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        • Do you have a link Doug. I’m not that lazy but I seem to recall trying to find that site before and not having success for some reason. Or there was some issue or another.

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            • Sic Semper Tyrannis meaning ‘such always to Tyrants’, as Brutus was murdering Julius Caesar. “Colonel W. Patrick Lang is a retired senior officer of U.S. Military Intelligence and U.S. Army Special Forces (The Green Berets).” In his ‘about’, Colonel Lang goes on to list all of the departments of American Empire he worked in and never says anything along the lines of ‘and I apologize’. Perhaps he’s going to let his further words, and actions, making up the content of his blog stand in for such an apology.

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  8. George has been at it for a while. Here’s his take on the film Loose Change, facets of which have also been criticized by 9/11 researchers. (Guardian, February 6, 2007)
    “A 9/11 conspiracy virus is sweeping the world, but it has no basis in fact. Loose Change is a sharp, slick film with an authoritative voiceover, but it drowns the truth in an ocean of nonsense.”
    And going on:
    “There is a virus sweeping the world. It infects opponents of the Bush government, sucks their brains out through their eyes and turns them into gibbering idiots. First cultivated in a laboratory in the US, the strain reached these shores a few months ago. In the past fortnight, it has become an epidemic. Scarcely a day now passes without someone possessed by this sickness, eyes rolling, lips flecked with foam, trying to infect me.”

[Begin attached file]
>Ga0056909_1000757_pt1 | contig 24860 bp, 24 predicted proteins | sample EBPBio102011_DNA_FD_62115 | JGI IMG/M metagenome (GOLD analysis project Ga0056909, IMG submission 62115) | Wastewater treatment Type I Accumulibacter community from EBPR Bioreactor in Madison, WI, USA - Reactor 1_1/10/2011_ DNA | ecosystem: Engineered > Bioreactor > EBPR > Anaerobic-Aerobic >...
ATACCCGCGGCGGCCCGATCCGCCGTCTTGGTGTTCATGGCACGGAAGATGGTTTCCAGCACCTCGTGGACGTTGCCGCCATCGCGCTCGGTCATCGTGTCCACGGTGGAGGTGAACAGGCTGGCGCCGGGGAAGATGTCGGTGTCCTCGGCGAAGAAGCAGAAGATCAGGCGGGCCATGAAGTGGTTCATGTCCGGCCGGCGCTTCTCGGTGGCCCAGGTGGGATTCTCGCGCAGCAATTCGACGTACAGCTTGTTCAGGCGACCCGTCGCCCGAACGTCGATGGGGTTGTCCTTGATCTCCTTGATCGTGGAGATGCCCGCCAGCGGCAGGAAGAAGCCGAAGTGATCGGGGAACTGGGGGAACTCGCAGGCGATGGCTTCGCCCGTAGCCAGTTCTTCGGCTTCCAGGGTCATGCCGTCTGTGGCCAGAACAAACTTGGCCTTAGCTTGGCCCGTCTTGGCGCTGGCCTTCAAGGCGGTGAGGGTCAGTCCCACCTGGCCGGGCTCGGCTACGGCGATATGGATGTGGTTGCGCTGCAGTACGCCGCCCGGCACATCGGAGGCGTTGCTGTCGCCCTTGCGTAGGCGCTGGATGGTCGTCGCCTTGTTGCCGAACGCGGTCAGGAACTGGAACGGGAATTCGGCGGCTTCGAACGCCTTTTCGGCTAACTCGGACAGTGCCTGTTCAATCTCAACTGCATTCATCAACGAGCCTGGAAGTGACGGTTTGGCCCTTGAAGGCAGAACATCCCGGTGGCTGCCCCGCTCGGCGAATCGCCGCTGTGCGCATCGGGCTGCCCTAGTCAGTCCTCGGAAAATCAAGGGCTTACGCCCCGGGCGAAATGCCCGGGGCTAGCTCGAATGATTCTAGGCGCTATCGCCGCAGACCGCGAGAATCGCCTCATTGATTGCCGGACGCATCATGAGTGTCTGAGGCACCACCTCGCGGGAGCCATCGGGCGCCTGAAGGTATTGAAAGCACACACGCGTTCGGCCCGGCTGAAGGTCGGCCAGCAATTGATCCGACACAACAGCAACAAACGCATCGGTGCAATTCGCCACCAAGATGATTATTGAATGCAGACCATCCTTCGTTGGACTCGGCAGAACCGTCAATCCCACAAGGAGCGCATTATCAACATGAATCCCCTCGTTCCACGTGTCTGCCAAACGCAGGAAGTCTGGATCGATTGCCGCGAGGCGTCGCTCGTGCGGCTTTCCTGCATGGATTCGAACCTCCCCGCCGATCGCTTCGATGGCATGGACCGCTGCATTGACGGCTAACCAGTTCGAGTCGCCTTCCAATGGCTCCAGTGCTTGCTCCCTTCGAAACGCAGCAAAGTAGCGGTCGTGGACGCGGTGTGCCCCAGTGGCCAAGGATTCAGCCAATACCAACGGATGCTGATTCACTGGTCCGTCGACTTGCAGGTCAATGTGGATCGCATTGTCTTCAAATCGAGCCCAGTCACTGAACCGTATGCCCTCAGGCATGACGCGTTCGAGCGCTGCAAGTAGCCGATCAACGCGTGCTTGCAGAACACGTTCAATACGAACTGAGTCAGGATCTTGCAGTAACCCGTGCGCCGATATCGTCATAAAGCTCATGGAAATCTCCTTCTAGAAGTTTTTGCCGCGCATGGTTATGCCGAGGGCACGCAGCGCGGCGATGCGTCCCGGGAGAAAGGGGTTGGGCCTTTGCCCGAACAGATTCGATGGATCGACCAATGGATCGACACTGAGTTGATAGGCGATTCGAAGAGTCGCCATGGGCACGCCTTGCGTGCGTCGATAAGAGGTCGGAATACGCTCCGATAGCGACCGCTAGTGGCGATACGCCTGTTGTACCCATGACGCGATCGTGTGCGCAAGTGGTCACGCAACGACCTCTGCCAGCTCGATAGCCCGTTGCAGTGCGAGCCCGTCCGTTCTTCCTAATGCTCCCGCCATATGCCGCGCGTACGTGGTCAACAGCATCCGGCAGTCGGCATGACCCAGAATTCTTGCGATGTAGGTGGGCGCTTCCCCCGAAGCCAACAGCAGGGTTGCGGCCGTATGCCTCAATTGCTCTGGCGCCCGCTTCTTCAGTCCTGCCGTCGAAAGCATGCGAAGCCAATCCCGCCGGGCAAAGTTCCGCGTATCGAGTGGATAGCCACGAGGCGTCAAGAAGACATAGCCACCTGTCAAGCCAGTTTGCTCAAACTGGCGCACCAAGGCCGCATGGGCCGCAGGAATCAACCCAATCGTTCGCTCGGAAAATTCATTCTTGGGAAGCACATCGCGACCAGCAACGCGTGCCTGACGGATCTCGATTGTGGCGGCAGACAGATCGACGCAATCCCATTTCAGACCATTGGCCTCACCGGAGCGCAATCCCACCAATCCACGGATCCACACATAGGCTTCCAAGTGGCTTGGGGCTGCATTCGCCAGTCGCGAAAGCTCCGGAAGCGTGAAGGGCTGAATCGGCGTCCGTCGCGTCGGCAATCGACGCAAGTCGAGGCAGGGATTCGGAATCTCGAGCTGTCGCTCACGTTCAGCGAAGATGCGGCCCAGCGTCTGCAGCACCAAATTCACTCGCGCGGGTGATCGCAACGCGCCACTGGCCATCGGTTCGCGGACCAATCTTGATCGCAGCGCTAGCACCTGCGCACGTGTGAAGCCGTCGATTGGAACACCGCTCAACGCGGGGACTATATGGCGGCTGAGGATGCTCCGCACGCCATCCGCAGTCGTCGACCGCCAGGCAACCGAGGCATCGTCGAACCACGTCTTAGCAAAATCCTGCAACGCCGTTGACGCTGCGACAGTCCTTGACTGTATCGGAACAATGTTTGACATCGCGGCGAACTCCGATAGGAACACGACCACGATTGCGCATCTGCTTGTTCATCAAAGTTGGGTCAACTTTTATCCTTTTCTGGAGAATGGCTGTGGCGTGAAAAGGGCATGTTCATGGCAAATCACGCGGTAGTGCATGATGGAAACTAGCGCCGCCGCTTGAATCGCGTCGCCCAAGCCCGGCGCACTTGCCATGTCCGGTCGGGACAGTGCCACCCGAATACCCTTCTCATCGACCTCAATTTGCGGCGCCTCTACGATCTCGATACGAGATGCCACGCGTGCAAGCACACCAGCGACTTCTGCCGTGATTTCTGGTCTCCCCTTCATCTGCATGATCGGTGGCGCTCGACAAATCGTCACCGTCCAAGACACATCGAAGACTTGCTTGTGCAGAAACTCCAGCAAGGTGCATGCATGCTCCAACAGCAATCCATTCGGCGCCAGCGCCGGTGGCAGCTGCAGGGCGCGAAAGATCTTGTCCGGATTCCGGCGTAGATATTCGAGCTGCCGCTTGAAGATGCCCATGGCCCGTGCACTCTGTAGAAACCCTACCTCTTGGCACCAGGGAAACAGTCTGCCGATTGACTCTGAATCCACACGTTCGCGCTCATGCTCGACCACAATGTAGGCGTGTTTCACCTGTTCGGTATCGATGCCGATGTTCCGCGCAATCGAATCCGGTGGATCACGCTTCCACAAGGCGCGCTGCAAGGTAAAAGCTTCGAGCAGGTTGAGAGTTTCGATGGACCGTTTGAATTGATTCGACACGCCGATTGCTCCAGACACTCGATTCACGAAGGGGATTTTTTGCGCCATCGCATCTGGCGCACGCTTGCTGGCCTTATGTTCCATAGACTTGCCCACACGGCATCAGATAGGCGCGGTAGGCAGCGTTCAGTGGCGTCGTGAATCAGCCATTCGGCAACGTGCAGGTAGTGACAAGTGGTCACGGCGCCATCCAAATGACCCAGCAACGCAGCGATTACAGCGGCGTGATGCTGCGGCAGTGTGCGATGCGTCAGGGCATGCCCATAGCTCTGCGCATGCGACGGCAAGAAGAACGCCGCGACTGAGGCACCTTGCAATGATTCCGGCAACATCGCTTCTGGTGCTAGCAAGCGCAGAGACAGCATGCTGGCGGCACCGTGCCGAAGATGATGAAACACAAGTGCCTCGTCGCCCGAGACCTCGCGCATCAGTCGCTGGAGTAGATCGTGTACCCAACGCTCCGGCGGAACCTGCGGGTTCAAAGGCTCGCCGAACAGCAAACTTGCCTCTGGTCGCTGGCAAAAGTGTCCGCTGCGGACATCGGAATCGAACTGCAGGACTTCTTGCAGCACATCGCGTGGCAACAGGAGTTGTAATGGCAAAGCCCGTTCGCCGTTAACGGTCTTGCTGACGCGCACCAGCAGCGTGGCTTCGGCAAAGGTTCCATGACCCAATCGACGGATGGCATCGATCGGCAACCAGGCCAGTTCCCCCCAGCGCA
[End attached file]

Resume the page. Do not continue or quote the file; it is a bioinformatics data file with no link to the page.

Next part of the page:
Further down is Monbiot’s explanation for how the towers collapsed.
    “The failure of the twin towers has been exhaustively documented by the National Institute of Standards and Technology. Far from being impossible, the collapse turns out to have been inevitable. The planes cut some of the support columns and ignited fires sufficient to weaken (but not melt) the remaining steel structures. As the perimeter columns buckled, the weight of the collapsing top stories generated a momentum the rest of the building could not arrest. Puffs of smoke were blown out of the structure by compression as the building fell.”
    I interviewed Dr Shyam Sunder, NIST’s lead investigator into the collapse of the buildings. He confirmed he had used a model to predict the high temperatures reached prior to collapse although he could have directly tested good samples from the hottest areas of the fires that were available. He said he had not looked for evidence of explosions as he knew the buildings had collapsed because of airplane impact and the subsequent fires.
    Here’s Monbiot’s reason for why a third skyscraper, Building 7 collapsed at about 5.20 in the afternoon: